Combination therapies

Some examples of common combination therapies that combine multiple medications are below. Several of these are designed to be standalone therapies, and are not to be taken with other HIV medications. Others need to be taken with additional HIV therapies. Other medications that might be added to these combination regimens include any additional medications from the classes listed, as well as fusion inhibitors, CCR5 antagonists, and post-attachment inhibitors. Your healthcare provider will let you know which medications you should be taking and when.

  • Epzicom (abacavir and lamivudine)
  • Triumeq (abacavir, dolutegravir, and lamivudine)
  • Trizivir (abacavir, lamivudine, and zidovudine)
  • Evotaz (atazanavir and cobicistat)
  • Biktarvy (bictegravir, emtricitabine, and tenofovir alafenamide)
  • Prezcobix (darunavir and cobicistat)
  • Symtuza (darunavir, cobicistat, emtricitabine, and tenofovir alafenamide)
  • Dovato (dolutegravir and lamivudine)
  • Juluca (dolutegravir and rilpivirine)
  • Delstrigo (doravirine, lamivudine, and tenofovir disoproxil fumarate)
  • Atripla (efavirenz, emtricitabine, and tenofovir disoproxil fumarate)
  • Symfi/Symfi Lo (efavirenz, lamivudine, and tenofovir disoproxil fumarate)
  • Genvoya (elvitegravir, cobicistat, emtricitabine, and tenofovir alafenamide)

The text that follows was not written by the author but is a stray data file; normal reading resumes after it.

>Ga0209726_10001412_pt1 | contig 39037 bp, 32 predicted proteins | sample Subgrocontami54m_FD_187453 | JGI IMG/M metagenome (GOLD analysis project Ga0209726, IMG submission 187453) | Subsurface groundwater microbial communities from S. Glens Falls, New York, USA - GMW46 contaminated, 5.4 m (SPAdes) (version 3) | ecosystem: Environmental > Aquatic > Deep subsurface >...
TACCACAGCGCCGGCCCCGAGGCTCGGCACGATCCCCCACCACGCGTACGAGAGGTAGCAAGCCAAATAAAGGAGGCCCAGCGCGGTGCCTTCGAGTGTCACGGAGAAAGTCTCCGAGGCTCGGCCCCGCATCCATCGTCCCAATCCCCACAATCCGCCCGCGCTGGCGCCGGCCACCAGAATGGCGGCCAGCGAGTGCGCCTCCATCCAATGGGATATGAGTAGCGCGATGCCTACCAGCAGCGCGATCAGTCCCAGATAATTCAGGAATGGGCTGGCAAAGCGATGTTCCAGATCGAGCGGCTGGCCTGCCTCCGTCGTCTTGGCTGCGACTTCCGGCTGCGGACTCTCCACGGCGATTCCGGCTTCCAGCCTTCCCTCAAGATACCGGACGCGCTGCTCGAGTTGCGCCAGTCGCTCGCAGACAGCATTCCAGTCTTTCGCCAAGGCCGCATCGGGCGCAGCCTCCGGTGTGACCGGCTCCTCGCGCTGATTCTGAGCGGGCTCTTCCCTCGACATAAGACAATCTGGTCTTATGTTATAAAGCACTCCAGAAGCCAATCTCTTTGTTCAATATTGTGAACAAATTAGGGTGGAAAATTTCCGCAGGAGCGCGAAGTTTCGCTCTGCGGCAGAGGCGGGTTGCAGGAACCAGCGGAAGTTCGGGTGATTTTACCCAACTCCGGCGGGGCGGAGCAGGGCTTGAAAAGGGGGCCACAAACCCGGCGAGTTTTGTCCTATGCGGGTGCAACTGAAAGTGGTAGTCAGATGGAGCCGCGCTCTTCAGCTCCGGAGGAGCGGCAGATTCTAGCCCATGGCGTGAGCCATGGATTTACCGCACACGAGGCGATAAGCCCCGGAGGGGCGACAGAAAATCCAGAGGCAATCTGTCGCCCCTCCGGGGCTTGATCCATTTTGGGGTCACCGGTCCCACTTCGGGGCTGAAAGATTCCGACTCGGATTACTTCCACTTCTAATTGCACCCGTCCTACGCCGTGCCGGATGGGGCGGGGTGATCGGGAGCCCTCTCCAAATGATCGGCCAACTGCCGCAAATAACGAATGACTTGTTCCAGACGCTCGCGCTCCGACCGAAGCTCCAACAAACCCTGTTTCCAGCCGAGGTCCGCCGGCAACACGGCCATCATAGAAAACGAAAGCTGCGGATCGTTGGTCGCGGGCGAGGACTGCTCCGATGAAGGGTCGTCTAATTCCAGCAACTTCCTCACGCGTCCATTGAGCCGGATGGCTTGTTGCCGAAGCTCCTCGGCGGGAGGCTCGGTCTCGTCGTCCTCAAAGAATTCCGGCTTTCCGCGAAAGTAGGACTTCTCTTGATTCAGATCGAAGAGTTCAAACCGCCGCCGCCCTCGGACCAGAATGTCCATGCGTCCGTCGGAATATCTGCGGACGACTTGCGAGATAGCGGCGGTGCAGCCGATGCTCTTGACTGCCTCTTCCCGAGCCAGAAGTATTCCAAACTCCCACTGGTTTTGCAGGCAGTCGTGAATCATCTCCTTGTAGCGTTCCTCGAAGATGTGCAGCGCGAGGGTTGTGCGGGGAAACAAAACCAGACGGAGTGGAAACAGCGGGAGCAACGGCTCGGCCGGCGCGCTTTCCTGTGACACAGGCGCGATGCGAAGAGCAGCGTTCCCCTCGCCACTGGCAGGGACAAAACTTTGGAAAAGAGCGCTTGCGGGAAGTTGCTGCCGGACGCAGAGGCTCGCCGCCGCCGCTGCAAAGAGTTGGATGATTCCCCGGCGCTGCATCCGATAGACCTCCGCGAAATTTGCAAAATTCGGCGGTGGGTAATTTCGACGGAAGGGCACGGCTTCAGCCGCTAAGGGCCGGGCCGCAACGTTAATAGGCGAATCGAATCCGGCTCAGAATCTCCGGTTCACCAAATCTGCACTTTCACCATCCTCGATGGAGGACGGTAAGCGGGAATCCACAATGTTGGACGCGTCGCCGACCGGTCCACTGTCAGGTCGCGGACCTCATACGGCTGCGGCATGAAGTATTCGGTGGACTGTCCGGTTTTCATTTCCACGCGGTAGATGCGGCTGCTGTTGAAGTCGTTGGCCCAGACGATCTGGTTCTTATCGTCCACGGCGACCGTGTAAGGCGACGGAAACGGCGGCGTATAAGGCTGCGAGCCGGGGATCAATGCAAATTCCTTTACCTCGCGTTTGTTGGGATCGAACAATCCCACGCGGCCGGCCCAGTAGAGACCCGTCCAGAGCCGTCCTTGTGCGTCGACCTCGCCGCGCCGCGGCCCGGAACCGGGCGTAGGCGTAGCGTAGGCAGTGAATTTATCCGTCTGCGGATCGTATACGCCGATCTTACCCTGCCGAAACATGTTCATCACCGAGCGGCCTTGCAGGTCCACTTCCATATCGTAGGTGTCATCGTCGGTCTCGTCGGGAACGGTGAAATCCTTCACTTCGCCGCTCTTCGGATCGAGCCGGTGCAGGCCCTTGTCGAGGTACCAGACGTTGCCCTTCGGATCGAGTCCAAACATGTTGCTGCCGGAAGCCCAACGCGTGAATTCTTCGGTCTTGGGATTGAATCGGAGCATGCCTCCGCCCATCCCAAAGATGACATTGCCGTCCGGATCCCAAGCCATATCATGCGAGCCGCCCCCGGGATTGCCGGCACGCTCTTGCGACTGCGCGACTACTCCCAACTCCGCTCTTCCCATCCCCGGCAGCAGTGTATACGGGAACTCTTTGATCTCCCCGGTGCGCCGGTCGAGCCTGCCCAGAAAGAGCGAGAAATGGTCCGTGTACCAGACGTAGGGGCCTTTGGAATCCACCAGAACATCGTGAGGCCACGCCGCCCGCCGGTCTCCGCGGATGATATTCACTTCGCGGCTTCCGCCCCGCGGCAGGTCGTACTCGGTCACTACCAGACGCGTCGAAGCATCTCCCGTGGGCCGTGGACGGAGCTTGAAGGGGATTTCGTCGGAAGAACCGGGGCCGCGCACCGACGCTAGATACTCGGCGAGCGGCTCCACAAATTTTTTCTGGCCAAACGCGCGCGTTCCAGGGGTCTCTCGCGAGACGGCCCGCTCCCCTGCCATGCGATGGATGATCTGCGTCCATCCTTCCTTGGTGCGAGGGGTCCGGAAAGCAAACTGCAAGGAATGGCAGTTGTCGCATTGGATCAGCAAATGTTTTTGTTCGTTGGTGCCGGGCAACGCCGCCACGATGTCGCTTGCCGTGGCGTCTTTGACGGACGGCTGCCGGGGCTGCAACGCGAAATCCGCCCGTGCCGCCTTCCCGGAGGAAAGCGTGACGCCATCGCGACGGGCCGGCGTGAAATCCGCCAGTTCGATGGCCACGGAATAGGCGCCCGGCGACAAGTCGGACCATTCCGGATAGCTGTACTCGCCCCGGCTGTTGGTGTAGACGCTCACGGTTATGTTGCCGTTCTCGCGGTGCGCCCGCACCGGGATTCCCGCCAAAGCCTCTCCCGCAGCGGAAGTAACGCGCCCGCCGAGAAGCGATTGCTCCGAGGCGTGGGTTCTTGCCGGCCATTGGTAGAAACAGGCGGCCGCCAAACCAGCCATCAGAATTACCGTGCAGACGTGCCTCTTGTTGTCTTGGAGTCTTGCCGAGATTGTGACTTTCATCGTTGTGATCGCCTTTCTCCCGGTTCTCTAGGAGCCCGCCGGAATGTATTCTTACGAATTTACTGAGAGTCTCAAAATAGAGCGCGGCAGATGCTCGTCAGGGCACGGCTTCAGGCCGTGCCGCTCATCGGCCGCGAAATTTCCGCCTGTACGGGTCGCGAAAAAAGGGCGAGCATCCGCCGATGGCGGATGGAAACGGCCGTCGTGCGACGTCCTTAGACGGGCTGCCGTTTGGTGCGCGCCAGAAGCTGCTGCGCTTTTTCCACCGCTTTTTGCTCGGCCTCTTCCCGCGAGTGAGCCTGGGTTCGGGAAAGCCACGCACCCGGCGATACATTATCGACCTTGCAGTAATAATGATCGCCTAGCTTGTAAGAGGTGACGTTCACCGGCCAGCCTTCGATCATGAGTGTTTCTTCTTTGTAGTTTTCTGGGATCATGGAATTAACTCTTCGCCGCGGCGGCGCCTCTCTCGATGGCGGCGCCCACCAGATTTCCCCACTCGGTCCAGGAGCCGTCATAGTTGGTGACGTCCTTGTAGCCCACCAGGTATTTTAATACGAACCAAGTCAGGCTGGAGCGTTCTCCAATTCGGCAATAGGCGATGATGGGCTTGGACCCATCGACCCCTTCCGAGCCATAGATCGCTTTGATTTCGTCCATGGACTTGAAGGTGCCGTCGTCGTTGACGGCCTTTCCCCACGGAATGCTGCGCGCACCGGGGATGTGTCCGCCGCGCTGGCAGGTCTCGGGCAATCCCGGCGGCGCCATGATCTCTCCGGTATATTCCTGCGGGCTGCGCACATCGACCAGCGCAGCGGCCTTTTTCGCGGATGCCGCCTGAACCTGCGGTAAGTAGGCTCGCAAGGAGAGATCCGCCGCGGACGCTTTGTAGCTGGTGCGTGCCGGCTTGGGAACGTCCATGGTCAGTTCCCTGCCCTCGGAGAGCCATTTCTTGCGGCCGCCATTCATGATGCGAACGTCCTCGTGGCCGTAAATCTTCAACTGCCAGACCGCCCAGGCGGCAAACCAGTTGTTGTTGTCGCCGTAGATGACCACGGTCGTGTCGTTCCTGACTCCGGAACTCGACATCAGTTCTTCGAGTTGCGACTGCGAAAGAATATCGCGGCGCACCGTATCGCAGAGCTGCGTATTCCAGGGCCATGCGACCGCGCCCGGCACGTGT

• Stribild (elvitegravir, cobicistat, emtricitabine, and tenofovir disoproxil fumarate)
  • Odefsey (emtricitabine, rilpivirine, and tenofovir alafenamide)
  • Complera (emtricitabine, rilpivirine, and tenofovir disoproxil fumarate)
  • Descovy (emtricitabine and tenofovir alafenamide)
  • Truvada (emtricitabine and tenofovir disoproxil fumarate)
  • Cimduo (lamivudine and tenofovir disoproxil fumarate)
  • Combivir (lamivudine and zidovudine)
  • Kaletra (lopinavir and ritonavir)
Written by: Casey Hribar | Last reviewed: September 2019
  1. HIV Treatment: The Basics. United States Department of Health and Human Services: AIDSinfo. https://aidsinfo.nih.gov/understanding-hiv-aids/fact-sheets/21/51/hiv-treatment--the-basics. Published January 15, 2019. Accessed July 25, 2019.
  2. Eisinger RW, Dieffenbach CW, Fauci AS. HIV viral load and transmissibility of HIV infection: Undetectable equals untransmittable. JAMA. 5 Feb 2019; 321(5), 451-452.
  3. The Science is Clear: With HIV, Undetectable Equals Untransmittable. National Institutes of Health: National Institute of Allergy and Infectious Diseases (NIAID). https://www.nih.gov/news-events/news-releases/science-clear-hiv-undetectable-equals-untransmittable. Published January 10, 2019. Accessed July 25, 2019.
  4. FDA-Approved HIV Medicines. United States Department of Health and Human Services: AIDSinfo. https://aidsinfo.nih.gov/understanding-hiv-aids/fact-sheets/21/58/fda-approved-hiv-medicines. Published June 24, 2019. Accessed July 25, 2019.
  5. Maenza J, Flexner C. Combination Antiretroviral Therapy for HIV Infection. American Family Physician. 1 Jun 1998; 57(11), 2789-98. Available from: https://www.aafp.org/afp/1998/0601/p2789.html. Accessed July 25, 2019
  6. HIV Overview: The HIV Life Cycle. United States Department of Health and Human Services: AIDSinfo. https://aidsinfo.nih.gov/understanding-hiv-aids/fact-sheets/19/73/the-hiv-life-cycle. Published July 27, 2018. Accessed July 25, 2019.